For a long while, I believed we would have a midwife, but still deliver in a hospital. Several local midwife groups do this, and this is how my close friends delivered their babies. It seemed very safe. I would have someone I knew to support me throughout labor, but I could still be in a hospital to receive care if I had complications. But as I researched more about the positives of midwives, I also learned some things that did not comfort me about hospital births. I wanted to have a natural birth -- no c-section, no medications, no inducing labor or other interventions. But I read many statistics about the high number of c-sections among hospital births, and learned that sometimes these are partially caused by hospital interventions. I'm not saying all medications or c-sections are bad (they're very necessary in medical emergencies and many women understandably choose to have an epidural to get through the pain of labor) but they weren't what I wanted from my experience. Also, I've never felt comfortable in hospitals -- several bad experiences with doctors over the years have made me dread the hospital environment. I didn't want to give birth in a place where I was nervous, uncomfortable and may not be able to let my baby come naturally the way I wanted.

We interviewed several midwives, including a group that delivers at a local hospital, a group at a birth center not connected with a hospital and a woman who only does home births. I admit, I only interviewed the home birth midwife to appease Stuart -- he was excited at the idea, but I was way too terrified of what might happen if something went wrong and I wasn't in an environment where I could receive medical help. Home birth sounded cool from the natural birth perspective, but too scary for me. I wasn't completely closed to the idea, however. Recently I read Michael Perry's wonderful memoir "Coop," where he details his wife's home birth. Several details appealed to me, including the fact that they never had to leave the house -- from the start, the baby was at home in bed with mom, in the safe environment where it would grow up. We also watched an enlightening (albeit extremely biased) documentary called "The Business of Being Born" which showed me another wonderful aspect of home births: mom or dad can catch the baby themselves and immediately hold the baby close, rather than watching it be whisked away first to be cared for by doctors. Research shows this immediate contact with the baby helps with bonding over the long-term.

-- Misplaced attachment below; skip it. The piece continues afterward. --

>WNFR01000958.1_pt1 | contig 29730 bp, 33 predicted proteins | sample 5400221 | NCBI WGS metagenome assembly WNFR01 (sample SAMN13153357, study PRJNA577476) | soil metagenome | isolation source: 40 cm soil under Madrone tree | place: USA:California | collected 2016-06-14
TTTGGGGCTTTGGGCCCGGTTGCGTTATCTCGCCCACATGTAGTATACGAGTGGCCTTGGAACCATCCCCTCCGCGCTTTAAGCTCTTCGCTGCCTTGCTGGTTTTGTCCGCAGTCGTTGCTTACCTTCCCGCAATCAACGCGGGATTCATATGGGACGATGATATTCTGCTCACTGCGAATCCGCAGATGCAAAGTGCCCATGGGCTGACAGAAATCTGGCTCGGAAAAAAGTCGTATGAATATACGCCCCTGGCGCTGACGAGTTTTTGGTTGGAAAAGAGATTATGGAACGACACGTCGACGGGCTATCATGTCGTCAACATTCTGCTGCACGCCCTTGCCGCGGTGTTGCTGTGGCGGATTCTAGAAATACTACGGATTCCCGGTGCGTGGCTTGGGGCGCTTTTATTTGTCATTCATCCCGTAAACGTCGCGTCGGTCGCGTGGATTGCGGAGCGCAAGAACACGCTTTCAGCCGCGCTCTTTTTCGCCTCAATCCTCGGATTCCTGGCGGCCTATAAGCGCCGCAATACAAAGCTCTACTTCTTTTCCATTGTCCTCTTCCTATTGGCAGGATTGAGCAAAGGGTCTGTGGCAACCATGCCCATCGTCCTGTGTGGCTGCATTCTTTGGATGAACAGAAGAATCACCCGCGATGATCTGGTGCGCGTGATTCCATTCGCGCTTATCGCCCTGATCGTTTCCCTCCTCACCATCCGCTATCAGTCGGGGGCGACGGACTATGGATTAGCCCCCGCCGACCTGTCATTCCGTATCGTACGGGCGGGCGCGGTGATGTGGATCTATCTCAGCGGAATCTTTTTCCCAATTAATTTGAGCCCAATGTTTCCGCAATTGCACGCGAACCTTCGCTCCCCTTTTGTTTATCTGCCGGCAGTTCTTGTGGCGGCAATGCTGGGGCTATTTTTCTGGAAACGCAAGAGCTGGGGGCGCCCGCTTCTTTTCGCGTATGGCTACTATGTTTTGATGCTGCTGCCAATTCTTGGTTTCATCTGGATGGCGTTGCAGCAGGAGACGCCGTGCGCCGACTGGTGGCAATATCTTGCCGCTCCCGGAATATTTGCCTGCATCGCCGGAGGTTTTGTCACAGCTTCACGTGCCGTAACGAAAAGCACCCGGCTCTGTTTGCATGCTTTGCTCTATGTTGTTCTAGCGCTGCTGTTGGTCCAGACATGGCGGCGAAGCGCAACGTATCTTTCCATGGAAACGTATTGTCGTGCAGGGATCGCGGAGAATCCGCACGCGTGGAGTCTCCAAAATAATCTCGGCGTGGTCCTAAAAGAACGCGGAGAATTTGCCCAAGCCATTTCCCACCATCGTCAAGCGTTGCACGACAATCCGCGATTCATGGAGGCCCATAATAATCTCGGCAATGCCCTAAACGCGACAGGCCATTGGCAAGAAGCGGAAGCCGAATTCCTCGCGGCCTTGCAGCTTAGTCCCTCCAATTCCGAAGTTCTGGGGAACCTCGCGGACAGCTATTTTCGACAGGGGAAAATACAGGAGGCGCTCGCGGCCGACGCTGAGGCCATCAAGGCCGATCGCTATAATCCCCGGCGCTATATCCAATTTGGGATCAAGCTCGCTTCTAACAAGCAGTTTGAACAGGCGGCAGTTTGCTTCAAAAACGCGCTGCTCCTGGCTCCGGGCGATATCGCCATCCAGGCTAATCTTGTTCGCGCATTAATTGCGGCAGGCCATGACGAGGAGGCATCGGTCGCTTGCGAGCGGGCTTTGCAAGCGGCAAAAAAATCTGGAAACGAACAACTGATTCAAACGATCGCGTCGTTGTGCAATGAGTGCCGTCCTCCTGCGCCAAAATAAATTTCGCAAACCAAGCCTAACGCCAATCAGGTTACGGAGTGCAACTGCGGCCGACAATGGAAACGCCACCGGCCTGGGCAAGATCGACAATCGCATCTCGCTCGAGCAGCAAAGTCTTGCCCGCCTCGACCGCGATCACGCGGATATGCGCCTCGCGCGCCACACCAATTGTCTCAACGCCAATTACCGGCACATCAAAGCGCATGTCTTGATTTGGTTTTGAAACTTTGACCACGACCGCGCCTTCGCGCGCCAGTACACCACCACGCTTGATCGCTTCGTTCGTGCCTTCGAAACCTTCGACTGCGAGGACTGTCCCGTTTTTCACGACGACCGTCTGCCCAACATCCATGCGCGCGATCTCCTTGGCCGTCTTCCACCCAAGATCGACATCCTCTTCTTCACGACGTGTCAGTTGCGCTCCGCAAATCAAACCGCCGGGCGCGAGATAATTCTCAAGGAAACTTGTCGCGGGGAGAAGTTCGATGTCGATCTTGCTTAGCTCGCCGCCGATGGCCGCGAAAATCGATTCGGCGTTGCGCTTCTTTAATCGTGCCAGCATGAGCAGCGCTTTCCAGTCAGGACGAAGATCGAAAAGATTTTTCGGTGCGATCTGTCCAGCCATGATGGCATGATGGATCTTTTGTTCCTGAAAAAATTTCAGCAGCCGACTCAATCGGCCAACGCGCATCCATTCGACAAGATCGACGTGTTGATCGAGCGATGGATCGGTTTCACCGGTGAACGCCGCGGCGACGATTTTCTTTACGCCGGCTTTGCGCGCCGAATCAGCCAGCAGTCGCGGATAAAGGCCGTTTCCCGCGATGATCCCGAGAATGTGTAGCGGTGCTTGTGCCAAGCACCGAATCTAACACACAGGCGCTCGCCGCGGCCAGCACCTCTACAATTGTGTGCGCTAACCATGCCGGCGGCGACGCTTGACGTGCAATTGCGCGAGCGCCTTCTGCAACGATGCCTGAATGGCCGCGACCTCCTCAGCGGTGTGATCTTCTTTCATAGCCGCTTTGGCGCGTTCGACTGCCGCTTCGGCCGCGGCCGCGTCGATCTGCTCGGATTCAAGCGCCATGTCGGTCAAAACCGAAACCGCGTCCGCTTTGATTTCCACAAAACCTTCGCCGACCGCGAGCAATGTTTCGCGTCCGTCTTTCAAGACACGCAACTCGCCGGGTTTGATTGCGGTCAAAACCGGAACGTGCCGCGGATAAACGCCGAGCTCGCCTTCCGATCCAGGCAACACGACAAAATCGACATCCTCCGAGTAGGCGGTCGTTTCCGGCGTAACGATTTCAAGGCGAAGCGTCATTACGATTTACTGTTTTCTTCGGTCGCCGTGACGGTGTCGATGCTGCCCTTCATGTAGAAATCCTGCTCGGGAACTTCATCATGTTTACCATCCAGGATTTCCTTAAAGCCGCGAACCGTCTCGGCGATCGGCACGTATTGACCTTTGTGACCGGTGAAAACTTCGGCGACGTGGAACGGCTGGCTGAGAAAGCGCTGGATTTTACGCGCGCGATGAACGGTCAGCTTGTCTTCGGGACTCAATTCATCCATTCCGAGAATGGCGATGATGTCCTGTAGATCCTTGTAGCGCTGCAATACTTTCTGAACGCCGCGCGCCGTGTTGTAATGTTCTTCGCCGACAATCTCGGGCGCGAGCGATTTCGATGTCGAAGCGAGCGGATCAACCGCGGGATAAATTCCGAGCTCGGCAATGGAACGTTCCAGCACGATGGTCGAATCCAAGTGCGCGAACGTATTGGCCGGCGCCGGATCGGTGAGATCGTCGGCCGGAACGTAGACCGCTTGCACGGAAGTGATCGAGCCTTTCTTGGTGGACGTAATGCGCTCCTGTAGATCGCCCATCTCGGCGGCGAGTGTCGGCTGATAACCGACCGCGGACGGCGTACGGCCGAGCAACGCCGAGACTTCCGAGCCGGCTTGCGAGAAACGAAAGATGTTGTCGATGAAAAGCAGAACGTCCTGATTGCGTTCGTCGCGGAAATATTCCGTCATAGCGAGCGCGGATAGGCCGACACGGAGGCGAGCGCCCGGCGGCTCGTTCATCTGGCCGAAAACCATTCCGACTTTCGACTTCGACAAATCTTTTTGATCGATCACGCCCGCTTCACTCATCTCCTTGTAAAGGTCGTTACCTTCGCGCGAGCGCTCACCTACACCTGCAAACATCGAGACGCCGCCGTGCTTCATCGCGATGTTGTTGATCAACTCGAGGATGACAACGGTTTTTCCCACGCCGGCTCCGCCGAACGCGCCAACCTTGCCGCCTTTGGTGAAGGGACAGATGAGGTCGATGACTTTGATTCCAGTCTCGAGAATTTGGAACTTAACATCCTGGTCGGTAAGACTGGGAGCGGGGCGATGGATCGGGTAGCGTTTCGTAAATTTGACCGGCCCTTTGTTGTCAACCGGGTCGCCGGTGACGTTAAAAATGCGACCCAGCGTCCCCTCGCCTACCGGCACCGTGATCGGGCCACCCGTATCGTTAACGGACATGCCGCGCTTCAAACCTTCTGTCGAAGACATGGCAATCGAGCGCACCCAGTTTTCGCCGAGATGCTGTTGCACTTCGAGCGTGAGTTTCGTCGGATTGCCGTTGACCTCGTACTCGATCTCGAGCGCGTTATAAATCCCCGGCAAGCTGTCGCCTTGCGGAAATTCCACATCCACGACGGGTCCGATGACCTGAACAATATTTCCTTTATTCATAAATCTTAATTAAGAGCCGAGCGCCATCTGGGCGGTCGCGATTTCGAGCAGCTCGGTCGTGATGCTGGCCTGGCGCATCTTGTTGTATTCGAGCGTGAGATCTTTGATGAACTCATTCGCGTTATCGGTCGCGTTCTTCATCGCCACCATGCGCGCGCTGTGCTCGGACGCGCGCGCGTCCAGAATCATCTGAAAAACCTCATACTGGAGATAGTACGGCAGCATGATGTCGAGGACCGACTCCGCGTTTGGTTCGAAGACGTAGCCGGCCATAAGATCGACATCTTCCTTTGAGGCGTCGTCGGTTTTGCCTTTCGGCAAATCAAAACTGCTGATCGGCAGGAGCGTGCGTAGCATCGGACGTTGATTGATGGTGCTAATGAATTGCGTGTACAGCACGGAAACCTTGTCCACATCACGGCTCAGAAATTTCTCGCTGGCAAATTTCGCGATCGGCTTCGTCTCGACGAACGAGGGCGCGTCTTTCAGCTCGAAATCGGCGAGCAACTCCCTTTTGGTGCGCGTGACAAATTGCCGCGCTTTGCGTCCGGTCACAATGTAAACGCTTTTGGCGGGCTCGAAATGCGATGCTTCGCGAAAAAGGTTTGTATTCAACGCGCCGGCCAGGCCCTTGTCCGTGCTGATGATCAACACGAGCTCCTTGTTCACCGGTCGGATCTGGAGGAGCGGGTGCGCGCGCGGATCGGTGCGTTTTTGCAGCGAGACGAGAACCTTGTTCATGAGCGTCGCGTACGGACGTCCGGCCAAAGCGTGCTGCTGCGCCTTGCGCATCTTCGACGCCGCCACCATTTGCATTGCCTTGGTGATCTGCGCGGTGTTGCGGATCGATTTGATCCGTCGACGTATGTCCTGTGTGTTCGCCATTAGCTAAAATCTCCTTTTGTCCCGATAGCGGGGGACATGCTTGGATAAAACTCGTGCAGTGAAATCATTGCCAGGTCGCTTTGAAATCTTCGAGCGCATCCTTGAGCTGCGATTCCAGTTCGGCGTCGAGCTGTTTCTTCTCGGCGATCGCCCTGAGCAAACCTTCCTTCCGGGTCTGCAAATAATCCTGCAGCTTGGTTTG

We ended up choosing the birth center, Bella Vie, because the midwife we met was wonderful and she understood and agreed with our needs. Also, they have a really beautiful birth center, a turn-of-the-century farm house that they renovated and converted into multiple rooms for birthing. Outside of my own home, it was about as comfortable as I could imagine. Finally, these midwives give you the option of delivering at their birth center or at home, so I still had a choice, and I didn't have to make up my mind yet.

It was only about a week or two ago that we made our choice: home birth. We just finished building a beautiful, safe and eco-friendly home that we plan to raise our family in, and it seemed like the perfect environment to also give birth in. Our house is only a 10-minute drive from the hospital, so medical help is close if we need it. I fell in love with the idea of having my baby be at home from the beginning, and not having to spend several days recovering in a hospital. But most importantly, I felt the support for home birth from many of my friends and from my midwife. I was worried that home birth sounded like such a foreign and scary option that people would doubt my decision. (A friend who recently gave birth told me she stopped telling people she planned to do it naturally because they kept giving her condescending looks that said, "Yeah right, you have no idea what you're in for.") But the more friends I told about it, the more I heard positive comments and excitement about home birth. When we told our midwife our decision yesterday, she cheered and was quite excited to help us through this experience.

I never could have imagined this was the decision we would make. But for now, it feels more right than anything else I've considered during this pregnancy. I can't wait for my baby to open its eyes outside the womb and see its loving parents -- and its new home.

This is where we want our baby to be born.